The Thailand Ministry' of Education also revised the Higher Education Standard in 2018 and identified ‘innovative learners’ as a critical learning outcome.

Students are expected to develop the 21st century' skills that will support their ability’ to understand societal and global changes, collaborate across disciplines, and solve social problems. Through entrepreneurial activities, they should create opportunities that increase the value of themselves, their community, society, and the country. Moreover, the outcomes of research and innovation should have a high impact on developing learners, improving life quality', creating more opportunities, increasing the values, and increasing the country’s ability' to become one of the most competitive countries (Royal Thai Government Gazette, 2018).

Many' Thai educators and scholars recognized the importance of 21st century' learning and innovation skills and suggested some essential competencies that Thai college students should acquire. For example, Sinlarat et al. (2016) described the characteristics which Thai undergraduate students should develop as four ty'pes of minds, the Critical Mind, Creative Mind, Productive Mind, and Responsible Mind. Vongtathum (2015) also pointed out that higher education needs to consider the learning outcomes of undergraduate students to adapt to the changing world; therefore, they proposed that higher education needs to prepare students to have innovation competency.

Thai higher education faces many' challenges on the path to achieving its 21st century’ learning goals. Learning activities need to be shifted to emphasize student-centered learning. Most higher education institutions have established policies of using technology’ for education in line with the TQF. For example, the Executive Board of Education, Mahasarakham University', has enforced the Strategic Plan 2011-2020 to develop an e-learning system (Executive Board of Education, 2010). Instructional designers and instructors have integrated new technologies into their online courses. Students can use technology' to access content, complete assignments, and track their individual learning progress. Social media use has grown rapidly, making it easy for many people to access and connect to each other. Many curricula have been redesigned to produce quality' graduates in the digital learning society' via social media integration.

Social media in higher education

As the Internet and technology' become more affordable for students in countries like Thailand, more people can easily access social media. As a result, social media has become heavily used in recent years, not only' to stay' connected with friends and family' or for entertainment, but also for professional development, education, networking, and research. In recent years, social media has become increasingly popular and has been used widely' in higher education. Specifically, it has been used to increase communication and collaboration in higher education. It is a powerful educational instrument that unites learning activities, learning, and teaching resources (Gooke, 2017; Chugh and Ruhi, 2018). Social media is considered an appropriate learning technology when both staff and students are prepared to use it (Gooke, 2017). Talaue et al. (2018) explained that social media has had an impact on the academic performance of college students. Social networking has many' useful affordances to develop students’ competencies. For example, students can use social media to communicate with peers and even make new friends, and this helps them socialize and allows them to discuss issues related to academic subjects. In other words, social media has a dual impact on students’ achievement, on social interactions and learning skills.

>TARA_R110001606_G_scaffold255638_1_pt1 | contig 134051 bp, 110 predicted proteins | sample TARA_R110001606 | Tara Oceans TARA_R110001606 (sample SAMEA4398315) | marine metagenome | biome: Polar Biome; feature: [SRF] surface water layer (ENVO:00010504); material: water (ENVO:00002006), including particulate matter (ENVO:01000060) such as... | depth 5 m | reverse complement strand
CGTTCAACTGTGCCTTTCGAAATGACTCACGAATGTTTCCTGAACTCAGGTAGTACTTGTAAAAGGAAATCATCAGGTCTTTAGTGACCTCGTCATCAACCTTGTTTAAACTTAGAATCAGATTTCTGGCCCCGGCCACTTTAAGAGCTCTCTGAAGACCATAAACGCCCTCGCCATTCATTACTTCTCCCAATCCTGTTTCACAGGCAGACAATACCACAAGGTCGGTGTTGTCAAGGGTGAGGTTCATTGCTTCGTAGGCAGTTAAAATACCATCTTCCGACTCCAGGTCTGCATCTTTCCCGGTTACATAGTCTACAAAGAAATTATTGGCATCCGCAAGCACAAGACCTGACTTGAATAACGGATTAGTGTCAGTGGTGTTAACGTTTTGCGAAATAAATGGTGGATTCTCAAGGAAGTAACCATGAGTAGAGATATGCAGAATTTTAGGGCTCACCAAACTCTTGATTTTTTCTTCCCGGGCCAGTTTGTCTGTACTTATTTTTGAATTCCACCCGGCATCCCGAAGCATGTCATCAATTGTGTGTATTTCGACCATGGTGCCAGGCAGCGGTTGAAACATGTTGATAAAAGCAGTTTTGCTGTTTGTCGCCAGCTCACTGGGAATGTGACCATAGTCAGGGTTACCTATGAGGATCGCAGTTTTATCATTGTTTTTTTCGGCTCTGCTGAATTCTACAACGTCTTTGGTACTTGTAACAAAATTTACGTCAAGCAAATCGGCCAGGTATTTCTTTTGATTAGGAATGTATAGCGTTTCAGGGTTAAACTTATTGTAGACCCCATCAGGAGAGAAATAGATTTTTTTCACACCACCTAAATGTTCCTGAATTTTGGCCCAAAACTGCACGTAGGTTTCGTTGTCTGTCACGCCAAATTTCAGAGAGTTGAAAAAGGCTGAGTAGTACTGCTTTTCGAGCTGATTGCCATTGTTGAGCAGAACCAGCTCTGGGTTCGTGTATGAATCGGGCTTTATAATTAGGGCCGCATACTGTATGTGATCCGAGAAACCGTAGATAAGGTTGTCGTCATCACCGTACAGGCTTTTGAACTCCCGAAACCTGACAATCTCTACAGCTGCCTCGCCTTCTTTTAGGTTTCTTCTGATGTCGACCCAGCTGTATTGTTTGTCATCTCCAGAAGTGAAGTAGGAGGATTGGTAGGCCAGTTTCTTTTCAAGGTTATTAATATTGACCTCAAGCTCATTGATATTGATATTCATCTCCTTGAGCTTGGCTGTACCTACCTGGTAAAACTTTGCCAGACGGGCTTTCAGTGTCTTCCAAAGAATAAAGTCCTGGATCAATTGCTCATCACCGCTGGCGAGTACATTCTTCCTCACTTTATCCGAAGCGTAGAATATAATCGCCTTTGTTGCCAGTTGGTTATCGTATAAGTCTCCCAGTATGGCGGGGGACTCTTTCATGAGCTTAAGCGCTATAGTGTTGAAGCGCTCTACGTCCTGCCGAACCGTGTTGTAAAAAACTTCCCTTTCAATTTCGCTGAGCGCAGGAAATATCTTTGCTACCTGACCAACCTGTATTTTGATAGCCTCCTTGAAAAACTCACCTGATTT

Social media tools have mostly been integrated into the current educational system to support teaching and learning, especially for teacher/student engagement. However, each social media tool has its own unique features and functions, and these features are not always suited to educational purposes. Instructors need to understand the features of social media before using them to avoid unnecessary problems that might hinder student learning (Liu, 2010).

One of the top used social media tools in higher education is Facebook, because it is popular among students, which is believed to make adoption for learning and teaching activities easier (Cooke, 2017; Chugh and Ruhi, 2018). Chugh and Ruhi (2018) indicated that social media platforms, such as Facebook, work best for distance learning, and they promote student-centered learning. Facebook can be used as a complementary' and supplementary' platform in teaching and learning to enhance pedagogical outcomes and increase engagement for learning and teaching activities between face-to-face and online environment (Chugh and Ruhi, 2018). Chugh and Ruhi (2018) pointed out that Facebook can help deliver learning-related content and improve pedagogy by' encouraging collaboration and discussion; it can also enhance social interaction between teachers and students and among students. Cooke (2017) mentions that social media and networking sites, such as Facebook, can serve as a platform for students to increase engagement with subject matter. Thus it increases participation, engagement, and information sharing.